What is an Ukulele “Setup”?

When browsing the ukulele market have you ever seen the word “setup”?  Often people are not sure what this means, or they don’t understand why they would pay more for this. “I can find it on Amazon for cheaper”.

Well believe it or not, a Makala/Makai/Leolani /(every other import) are not “feeling GOOD” right out of the box. They feel “OK” but I have never taken one out of the box that can not be improved. Very rarely will one have ideal “action”. Action is the height of the strings from the fretboard. Often the measurement is given from the top of the fret to the bottom of the string on the 12th fret.

If the string is higher than necessary ( 6-8/64ths or 2.5-3mm) you end up having to push harder down to get a good sound. This can make you slightly out of tune and hinder your enjoyment and progress on the ukulele. How high your strings need to be without buzzing on the frets is determined by what your playing style or technique can handle.

Your goal to sound better on the ukulele is something you should work toward…. the easiest way possible!

It is easier to learn songs and techniques. It is easier to get better, faster, on a quality instrument with a good setup.

The biggest factor in our setup is the string action. On a Pono ukulele their is a truss rod to adjust, but on most ukes you are only dealing with an adjustment from the two points that the strings rests on. The nut (at the beginning of the fretboard- it has slots that the strings sit in and go through) and the saddle (on the belly of the top is the bridge and inside that sits a saddle – the string rests on saddle and is locked in at the bridge). The lower you go on those two points, the lower your action is, and the easier it becomes to play.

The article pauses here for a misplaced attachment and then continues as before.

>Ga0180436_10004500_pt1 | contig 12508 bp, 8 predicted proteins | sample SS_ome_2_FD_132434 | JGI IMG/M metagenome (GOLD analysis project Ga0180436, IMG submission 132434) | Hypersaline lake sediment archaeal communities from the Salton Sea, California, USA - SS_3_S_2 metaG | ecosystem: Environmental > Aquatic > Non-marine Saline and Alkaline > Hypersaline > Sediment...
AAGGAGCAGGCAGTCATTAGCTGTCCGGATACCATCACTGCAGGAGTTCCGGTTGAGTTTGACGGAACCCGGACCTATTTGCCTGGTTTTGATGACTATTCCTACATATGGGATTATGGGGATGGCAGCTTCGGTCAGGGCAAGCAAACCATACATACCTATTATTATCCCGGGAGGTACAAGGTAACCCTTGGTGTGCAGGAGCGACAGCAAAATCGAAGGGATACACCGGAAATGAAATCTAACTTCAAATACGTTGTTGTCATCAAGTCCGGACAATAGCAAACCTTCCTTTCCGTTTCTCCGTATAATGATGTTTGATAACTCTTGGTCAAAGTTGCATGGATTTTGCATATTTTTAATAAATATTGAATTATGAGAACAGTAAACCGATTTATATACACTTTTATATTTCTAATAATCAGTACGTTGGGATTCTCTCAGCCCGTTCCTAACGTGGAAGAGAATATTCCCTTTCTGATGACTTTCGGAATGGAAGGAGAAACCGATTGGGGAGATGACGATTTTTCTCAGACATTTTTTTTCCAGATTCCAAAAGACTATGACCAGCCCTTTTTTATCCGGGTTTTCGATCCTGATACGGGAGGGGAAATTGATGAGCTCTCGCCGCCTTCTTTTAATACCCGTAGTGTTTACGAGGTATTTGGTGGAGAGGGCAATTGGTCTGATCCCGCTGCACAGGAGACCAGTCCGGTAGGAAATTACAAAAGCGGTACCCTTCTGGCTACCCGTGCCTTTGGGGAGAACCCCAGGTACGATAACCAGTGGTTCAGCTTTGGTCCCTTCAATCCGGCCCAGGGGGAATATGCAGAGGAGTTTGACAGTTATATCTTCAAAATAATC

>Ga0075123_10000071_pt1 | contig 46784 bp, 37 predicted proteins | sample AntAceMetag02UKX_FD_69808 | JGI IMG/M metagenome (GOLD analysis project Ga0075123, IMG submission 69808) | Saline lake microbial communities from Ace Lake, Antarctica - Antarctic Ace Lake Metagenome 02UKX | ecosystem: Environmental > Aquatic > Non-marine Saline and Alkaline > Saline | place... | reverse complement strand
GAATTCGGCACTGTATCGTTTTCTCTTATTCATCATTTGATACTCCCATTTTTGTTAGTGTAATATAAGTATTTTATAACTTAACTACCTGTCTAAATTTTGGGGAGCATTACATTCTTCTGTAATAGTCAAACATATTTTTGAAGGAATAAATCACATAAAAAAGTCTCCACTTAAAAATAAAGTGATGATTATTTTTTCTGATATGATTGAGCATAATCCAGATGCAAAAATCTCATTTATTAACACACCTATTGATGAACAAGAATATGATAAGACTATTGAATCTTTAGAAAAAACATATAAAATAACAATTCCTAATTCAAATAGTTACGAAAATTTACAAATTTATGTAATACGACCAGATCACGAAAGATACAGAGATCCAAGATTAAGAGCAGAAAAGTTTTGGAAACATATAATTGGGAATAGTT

However lowering the saddle and nut slots will create a disturbing problem at some point.  Fret Buzz! Most of the imports need a “fret dress” or fret leveling to be blessed with “ideal action”. When we lower the action to a comfortable height, the strings buzz because the neck or frets are not level enough. But Why? Don’t these companies know what they are doing? Of course, but there are two factors here.

One is that these are wooden handmade instruments. They are not iPads. No matter how cheap you got your ukulele, it was handmade. China seems to be doing the best work and as a whole they are still handshaping their necks and hammering in their frets. Their is some talent and devotion in those factories, but in the end, their is no way for the instrument to sell whole sale for $40 and it get as much attention and quality control as an instrument that sells for $140 and the same for that one to the one that sells for $400.

And that leads into the second factor, which is …reality. What quality level is even possible? I cant even buy the materials to start to build an ukulele for $40. So keep this in mind when judging a $40 ukulele. Every uke company we carry is doing good work and putting out a lot of value even before we set them up. Every single one does an amazing job for the price. That’s why we buy them. But when we level the frets and lower the action it takes it to another level of appreciation. And that is our goal.

If you have bought an ukulele from Music Guy Mic in the last 4 years their is a big possibility you have already benefited from this man’s skills. Joel Blechinger is serious about doing a good job. He must be one of the four or five people in Hawaii with that trait (kidding)  Well, he lives right down the road, so when MGM closed his ebay store, simultaneously God broke Joel’s car so he would take a job at his nearest music store. Yay! super nice, easy going guy. Until he gets behind a setup bench. Then he’s like a quarterback at the Superbowl. We got Aaron to interview him recently, check it out~

So if you have already gotten an ukulele and it was not setup, can you do it yourself? Well… at your own risk, I will explain this adjustment. In the one of next posts I will give step by step procedures, and a video for you as well. Aloha from us here at HMS.  A hui ho ~

Comments 4

  1. Can I send you my Makai TKU24 for a setup?
    I live in San Francisco

  2. Just finished two Baritones but still have setup to do. I’m assuming that setup on a baritone is the same as a tenor on the 12th fret and at the 1st fret. I very much agree regarding fret leveling as it’s my experience there are rarely no high frets that require leveling. Also looking at my plans for the Baritone shows the bridge much higher than on a Tenor so guessing these are not exact measurements if string height is the same on all sizes of ukes.

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